Posted: July 2, 2014 | Tags: 60 Minutes
Matt Taylor photography
Chuck Lewis speaks about his new book, "935 Lies," at the National Press Club, where the Center for Public Integrity also celebrated its 25th year.
Executive Editor Charles Lewis celebrated the release of his new book, "935 Lies," at the National Press Club last week, an event hosted by the Center for Public Integrity, which Lewis founded 25 years ago.
"935 Lies" looks into public officials' statements that were later proved untrue. Over the past nine years, Lewis worked with a group of researchers to produce the work, a mix of history and journalism, and which advocates for investigative stories and an informed public. Lewis draws on historical details in an effort to expose the fraudulent actions — and long-term impact — of prominent politicians, as well as the journalists who did not question them.
"The truth seeps out eventually," Lewis said recently during an informal lunch with Workshop interns, although he added that the leak is often years or even decades after the deceit took place. He encouraged young journalists to study the book's citations. He is especially excited by the notes, appendix and real-time truth charts he and others researched and created for the book. These outline the morality, consequences and deceptions over the years. These range from the risks of lead-paint poisoning to the abuse and delayed recognition of the Tuskegee syphilis study and the Iran Contra Scandal.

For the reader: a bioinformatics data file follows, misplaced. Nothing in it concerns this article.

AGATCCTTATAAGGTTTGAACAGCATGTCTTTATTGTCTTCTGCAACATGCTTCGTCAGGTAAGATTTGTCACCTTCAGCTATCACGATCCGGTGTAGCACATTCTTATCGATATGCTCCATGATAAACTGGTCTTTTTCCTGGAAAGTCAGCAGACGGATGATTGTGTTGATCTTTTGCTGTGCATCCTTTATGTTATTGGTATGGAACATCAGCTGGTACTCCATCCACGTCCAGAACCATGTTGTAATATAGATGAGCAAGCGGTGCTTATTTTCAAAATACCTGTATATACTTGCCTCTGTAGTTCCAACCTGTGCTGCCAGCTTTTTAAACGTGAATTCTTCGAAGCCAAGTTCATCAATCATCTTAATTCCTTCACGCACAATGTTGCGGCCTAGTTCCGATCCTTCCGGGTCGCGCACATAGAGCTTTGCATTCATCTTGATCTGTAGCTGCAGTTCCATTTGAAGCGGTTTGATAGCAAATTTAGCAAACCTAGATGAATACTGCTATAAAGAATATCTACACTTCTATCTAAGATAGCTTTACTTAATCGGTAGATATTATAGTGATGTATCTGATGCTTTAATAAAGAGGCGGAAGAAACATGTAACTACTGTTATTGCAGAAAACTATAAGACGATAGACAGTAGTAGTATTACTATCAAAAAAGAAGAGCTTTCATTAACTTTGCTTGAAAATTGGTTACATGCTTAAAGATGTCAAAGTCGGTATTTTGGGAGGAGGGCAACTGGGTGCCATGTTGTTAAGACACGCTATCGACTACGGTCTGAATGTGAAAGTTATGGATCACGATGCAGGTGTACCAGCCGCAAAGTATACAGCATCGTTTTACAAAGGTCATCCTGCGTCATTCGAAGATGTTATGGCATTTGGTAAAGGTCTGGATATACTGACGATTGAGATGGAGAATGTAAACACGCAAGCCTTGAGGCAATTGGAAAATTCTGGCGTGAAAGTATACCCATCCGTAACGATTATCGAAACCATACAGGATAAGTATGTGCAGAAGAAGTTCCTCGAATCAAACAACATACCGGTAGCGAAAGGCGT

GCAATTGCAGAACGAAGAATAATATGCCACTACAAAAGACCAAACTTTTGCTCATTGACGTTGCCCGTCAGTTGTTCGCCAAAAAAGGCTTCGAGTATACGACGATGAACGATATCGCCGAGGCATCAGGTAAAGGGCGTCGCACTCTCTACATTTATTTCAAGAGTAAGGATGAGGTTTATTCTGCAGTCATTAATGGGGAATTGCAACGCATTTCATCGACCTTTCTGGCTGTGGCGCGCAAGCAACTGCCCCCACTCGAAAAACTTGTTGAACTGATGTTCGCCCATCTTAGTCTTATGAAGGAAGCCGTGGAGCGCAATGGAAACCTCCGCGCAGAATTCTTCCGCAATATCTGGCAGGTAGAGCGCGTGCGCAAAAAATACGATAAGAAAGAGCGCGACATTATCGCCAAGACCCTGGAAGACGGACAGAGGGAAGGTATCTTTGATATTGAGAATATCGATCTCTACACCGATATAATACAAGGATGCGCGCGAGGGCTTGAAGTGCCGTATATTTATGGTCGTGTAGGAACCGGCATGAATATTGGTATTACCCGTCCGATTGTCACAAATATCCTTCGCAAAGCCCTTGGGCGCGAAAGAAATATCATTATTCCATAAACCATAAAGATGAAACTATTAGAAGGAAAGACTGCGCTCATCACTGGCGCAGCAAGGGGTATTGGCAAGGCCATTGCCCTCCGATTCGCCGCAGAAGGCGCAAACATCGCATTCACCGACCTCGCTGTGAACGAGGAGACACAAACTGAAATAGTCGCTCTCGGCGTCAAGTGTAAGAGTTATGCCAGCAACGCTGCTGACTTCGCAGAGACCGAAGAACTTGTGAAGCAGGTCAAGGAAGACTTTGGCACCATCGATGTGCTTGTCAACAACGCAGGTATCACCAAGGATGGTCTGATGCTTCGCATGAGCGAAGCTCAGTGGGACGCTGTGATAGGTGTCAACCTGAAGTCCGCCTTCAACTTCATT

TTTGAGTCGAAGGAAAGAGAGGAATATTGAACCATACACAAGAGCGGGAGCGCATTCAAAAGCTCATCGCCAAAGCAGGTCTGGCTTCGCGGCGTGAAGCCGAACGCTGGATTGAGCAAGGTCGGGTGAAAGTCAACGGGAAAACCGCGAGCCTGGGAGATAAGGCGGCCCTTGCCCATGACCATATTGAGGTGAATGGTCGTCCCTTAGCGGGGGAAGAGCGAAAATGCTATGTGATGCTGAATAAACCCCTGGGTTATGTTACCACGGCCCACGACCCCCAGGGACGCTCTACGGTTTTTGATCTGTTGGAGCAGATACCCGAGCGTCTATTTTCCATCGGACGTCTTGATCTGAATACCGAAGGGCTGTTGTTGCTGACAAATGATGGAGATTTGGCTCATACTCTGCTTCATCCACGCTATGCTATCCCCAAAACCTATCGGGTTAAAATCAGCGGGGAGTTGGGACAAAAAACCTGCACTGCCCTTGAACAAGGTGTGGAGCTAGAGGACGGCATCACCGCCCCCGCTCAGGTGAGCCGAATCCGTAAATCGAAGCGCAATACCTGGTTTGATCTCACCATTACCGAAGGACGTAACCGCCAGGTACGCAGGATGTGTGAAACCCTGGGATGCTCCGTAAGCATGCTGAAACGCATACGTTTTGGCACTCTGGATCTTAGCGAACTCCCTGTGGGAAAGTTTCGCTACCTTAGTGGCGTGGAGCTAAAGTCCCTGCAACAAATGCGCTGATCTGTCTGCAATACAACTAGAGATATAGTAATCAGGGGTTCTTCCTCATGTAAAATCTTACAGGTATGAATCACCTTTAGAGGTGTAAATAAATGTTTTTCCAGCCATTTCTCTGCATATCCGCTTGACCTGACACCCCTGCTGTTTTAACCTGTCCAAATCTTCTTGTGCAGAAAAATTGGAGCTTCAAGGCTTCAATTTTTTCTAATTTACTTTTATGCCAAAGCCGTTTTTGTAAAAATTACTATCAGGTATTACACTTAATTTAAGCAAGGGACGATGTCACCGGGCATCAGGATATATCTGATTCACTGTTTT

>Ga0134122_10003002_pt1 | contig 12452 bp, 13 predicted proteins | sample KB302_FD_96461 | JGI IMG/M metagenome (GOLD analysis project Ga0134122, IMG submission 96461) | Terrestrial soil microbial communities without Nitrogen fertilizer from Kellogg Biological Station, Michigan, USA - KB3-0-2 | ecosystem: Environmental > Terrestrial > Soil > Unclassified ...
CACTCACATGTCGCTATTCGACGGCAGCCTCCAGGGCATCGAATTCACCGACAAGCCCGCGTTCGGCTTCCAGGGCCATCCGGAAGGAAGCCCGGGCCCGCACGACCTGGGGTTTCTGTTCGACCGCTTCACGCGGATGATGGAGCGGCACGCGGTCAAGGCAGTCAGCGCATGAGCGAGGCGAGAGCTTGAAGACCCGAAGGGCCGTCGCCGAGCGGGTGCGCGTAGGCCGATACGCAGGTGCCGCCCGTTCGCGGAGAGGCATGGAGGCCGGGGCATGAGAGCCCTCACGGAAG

Lewis remains an optimist about journalism while continuing to lament that Washington reporters can become enamored of their beats and the people in power whom they cover. Lewis discussed the importance of his academic colleagues who are not necessarily recognized as journalists but whose writing and expertise in various fields is valuable to the public. He also drew on his experience working with major networks and then leaving to create the center.
"We'll always have a commercial media," Lewis said. "I just don't want a private media."
Apart from talking about his book and career, he gave the aspiring journalists some advice, namely to follow their passions despite discouragement from others or concerns about the industry remaining in an ever-longer transition from print to digital.
"Zig when others zag," Lewis told them. Years later, it is exactly this practice that made him a pioneer in nonprofit investigative journalism.